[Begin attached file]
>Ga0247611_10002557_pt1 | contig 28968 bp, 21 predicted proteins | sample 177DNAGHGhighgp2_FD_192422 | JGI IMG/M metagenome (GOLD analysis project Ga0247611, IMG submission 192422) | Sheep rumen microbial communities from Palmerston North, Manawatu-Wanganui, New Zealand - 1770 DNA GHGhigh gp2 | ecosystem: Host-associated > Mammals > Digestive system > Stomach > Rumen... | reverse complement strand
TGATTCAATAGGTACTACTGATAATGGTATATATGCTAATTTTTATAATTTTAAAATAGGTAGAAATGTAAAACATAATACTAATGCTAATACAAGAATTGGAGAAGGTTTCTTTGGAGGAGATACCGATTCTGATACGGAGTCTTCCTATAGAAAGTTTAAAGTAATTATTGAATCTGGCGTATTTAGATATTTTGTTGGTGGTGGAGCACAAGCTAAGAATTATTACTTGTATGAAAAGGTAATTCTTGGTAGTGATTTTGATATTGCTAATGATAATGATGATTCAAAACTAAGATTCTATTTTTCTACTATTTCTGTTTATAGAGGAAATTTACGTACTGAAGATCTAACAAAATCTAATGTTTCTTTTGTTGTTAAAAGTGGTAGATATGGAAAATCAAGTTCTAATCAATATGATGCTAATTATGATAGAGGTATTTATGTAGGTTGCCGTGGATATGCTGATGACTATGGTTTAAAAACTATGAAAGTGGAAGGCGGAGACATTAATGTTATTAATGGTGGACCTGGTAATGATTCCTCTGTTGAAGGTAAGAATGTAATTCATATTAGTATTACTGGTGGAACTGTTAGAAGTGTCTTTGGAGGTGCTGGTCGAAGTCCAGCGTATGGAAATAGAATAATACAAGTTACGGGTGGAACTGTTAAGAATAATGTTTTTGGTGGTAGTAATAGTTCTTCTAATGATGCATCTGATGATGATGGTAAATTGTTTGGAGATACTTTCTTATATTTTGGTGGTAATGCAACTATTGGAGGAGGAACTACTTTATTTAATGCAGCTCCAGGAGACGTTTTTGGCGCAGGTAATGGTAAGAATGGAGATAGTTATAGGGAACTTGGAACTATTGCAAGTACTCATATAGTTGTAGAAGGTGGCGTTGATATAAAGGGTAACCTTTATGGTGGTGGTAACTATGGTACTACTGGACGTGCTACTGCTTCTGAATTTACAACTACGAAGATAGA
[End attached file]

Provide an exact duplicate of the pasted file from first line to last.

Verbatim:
>Ga0247611_10002557_pt1 | contig 28968 bp, 21 predicted proteins | sample 177DNAGHGhighgp2_FD_192422 | JGI IMG/M metagenome (GOLD analysis project Ga0247611, IMG submission 192422) | Sheep rumen microbial communities from Palmerston North, Manawatu-Wanganui, New Zealand - 1770 DNA GHGhigh gp2 | ecosystem: Host-associated > Mammals > Digestive system > Stomach > Rumen... | reverse complement strand
TGATTCAATAGGTACTACTGATAATGGTATATATGCTAATTTTTATAATTTTAAAATAGGTAGAAATGTAAAACATAATACTAATGCTAATACAAGAATTGGAGAAGGTTTCTTTGGAGGAGATACCGATTCTGATACGGAGTCTTCCTATAGAAAGTTTAAAGTAATTATTGAATCTGGCGTATTTAGATATTTTGTTGGTGGTGGAGCACAAGCTAAGAATTATTACTTGTATGAAAAGGTAATTCTTGGTAGTGATTTTGATATTGCTAATGATAATGATGATTCAAAACTAAGATTCTATTTTTCTACTATTTCTGTTTATAGAGGAAATTTACGTACTGAAGATCTAACAAAATCTAATGTTTCTTTTGTTGTTAAAAGTGGTAGATATGGAAAATCAAGTTCTAATCAATATGATGCTAATTATGATAGAGGTATTTATGTAGGTTGCCGTGGATATGCTGATGACTATGGTTTAAAAACTATGAAAGTGGAAGGCGGAGACATTAATGTTATTAATGGTGGACCTGGTAATGATTCCTCTGTTGAAGGTAAGAATGTAATTCATATTAGTATTACTGGTGGAACTGTTAGAAGTGTCTTTGGAGGTGCTGGTCGAAGTCCAGCGTATGGAAATAGAATAATACAAGTTACGGGTGGAACTGTTAAGAATAATGTTTTTGGTGGTAGTAATAGTTCTTCTAATGATGCATCTGATGATGATGGTAAATTGTTTGGAGATACTTTCTTATATTTTGGTGGTAATGCAACTATTGGAGGAGGAACTACTTTATTTAATGCAGCTCCAGGAGACGTTTTTGGCGCAGGTAATGGTAAGAATGGAGATAGTTATAGGGAACTTGGAACTATTGCAAGTACTCATATAGTTGTAGAAGGTGGCGTTGATATAAAGGGTAACCTTTATGGTGGTGGTAACTATGGTACTACTGGACGTGCTACTGCTTCTGAATTTACAACTACGAAGATAGA